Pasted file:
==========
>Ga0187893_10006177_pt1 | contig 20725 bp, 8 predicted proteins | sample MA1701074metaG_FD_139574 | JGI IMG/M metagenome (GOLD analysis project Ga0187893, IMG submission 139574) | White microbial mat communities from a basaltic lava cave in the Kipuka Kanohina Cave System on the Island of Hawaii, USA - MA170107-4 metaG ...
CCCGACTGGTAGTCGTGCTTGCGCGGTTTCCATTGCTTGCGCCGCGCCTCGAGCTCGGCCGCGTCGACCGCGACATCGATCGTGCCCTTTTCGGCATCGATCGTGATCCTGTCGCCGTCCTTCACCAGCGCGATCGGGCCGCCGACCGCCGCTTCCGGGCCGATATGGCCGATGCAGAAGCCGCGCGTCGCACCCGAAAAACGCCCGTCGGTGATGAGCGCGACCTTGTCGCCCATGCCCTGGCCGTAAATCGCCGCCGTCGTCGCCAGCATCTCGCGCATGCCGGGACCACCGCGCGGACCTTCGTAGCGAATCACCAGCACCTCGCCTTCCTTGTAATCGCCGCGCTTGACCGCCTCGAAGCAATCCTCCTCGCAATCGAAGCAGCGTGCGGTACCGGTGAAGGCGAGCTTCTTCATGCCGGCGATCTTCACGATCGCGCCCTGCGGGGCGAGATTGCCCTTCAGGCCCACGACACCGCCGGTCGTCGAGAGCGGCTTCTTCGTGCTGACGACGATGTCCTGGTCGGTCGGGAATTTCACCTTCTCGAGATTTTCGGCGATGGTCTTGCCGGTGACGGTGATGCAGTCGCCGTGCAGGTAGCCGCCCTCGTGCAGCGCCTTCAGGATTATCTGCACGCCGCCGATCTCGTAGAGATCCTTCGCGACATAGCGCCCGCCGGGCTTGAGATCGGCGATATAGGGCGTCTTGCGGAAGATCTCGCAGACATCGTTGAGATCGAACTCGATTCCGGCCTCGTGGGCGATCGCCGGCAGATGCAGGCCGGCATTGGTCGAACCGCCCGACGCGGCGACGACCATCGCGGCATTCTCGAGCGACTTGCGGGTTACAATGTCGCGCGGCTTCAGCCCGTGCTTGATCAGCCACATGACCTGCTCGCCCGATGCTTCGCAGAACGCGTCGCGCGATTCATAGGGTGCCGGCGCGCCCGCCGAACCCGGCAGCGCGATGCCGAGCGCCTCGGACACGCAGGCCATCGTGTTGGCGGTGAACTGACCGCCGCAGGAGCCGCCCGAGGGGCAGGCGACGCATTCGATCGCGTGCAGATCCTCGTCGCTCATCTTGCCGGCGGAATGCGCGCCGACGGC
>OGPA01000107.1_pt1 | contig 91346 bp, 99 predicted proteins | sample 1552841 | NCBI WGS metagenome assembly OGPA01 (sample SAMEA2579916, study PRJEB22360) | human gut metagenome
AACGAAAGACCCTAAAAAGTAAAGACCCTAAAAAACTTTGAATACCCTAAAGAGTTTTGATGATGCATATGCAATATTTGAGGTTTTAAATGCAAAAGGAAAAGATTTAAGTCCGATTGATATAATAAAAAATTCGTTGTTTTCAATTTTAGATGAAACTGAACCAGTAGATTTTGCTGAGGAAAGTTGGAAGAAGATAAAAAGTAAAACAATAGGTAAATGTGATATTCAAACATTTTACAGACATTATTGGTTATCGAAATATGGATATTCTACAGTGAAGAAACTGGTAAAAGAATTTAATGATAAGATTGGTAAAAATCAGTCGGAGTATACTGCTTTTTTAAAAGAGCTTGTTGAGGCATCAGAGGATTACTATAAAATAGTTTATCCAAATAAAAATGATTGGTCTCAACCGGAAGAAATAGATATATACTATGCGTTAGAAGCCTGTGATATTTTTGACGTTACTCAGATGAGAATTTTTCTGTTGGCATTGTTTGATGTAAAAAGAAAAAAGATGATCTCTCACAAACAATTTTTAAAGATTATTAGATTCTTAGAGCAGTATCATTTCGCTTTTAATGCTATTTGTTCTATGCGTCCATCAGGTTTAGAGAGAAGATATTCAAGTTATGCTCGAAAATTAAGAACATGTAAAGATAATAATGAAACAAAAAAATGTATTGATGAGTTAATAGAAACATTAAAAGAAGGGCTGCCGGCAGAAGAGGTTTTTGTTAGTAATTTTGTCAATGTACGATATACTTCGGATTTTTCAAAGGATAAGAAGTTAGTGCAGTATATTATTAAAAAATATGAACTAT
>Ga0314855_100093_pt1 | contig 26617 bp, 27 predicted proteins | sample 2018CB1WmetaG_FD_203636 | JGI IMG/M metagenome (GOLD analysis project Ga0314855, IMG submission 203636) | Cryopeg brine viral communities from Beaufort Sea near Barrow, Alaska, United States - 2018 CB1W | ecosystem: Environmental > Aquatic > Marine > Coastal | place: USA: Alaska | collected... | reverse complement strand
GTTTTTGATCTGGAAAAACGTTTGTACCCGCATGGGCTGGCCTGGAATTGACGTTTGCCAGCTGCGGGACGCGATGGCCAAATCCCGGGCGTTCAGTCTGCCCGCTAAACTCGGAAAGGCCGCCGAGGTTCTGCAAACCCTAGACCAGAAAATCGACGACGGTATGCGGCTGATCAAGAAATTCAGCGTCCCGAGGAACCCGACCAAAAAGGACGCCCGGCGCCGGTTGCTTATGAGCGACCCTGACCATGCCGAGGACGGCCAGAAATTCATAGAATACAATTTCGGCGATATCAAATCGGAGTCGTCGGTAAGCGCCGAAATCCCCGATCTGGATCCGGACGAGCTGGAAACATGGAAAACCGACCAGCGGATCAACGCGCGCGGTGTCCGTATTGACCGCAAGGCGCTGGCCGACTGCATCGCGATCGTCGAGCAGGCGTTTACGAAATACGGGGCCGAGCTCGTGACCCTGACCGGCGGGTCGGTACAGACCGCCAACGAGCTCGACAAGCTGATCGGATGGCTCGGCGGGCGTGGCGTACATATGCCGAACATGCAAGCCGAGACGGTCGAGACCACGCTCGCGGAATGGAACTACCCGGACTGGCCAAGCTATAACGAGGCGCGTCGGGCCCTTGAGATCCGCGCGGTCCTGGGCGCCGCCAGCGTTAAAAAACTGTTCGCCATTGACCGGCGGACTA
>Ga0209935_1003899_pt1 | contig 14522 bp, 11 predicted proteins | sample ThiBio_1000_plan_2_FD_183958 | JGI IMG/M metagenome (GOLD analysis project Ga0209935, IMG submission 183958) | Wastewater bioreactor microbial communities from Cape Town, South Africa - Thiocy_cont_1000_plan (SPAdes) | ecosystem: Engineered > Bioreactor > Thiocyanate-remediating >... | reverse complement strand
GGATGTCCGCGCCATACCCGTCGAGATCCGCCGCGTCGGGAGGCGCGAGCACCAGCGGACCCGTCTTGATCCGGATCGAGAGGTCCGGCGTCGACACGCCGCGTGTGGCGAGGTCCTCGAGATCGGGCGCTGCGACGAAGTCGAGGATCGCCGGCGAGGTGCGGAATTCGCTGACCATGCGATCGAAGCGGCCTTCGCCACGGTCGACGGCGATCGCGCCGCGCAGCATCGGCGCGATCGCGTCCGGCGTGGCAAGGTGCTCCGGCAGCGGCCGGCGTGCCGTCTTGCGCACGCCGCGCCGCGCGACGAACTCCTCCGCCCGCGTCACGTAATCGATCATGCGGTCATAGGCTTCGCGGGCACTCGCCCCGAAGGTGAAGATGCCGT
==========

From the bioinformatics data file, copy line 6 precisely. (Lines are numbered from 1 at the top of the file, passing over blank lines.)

GTTTTTGATCTGGAAAAACGTTTGTACCCGCATGGGCTGGCCTGGAATTGACGTTTGCCAGCTGCGGGACGCGATGGCCAAATCCCGGGCGTTCAGTCTGCCCGCTAAACTCGGAAAGGCCGCCGAGGTTCTGCAAACCCTAGACCAGAAAATCGACGACGGTATGCGGCTGATCAAGAAATTCAGCGTCCCGAGGAACCCGACCAAAAAGGACGCCCGGCGCCGGTTGCTTATGAGCGACCCTGACCATGCCGAGGACGGCCAGAAATTCATAGAATACAATTTCGGCGATATCAAATCGGAGTCGTCGGTAAGCGCCGAAATCCCCGATCTGGATCCGGACGAGCTGGAAACATGGAAAACCGACCAGCGGATCAACGCGCGCGGTGTCCGTATTGACCGCAAGGCGCTGGCCGACTGCATCGCGATCGTCGAGCAGGCGTTTACGAAATACGGGGCCGAGCTCGTGACCCTGACCGGCGGGTCGGTACAGACCGCCAACGAGCTCGACAAGCTGATCGGATGGCTCGGCGGGCGTGGCGTACATATGCCGAACATGCAAGCCGAGACGGTCGAGACCACGCTCGCGGAATGGAACTACCCGGACTGGCCAAGCTATAACGAGGCGCGTCGGGCCCTTGAGATCCGCGCGGTCCTGGGCGCCGCCAGCGTTAAAAAACTGTTCGCCATTGACCGGCGGACTA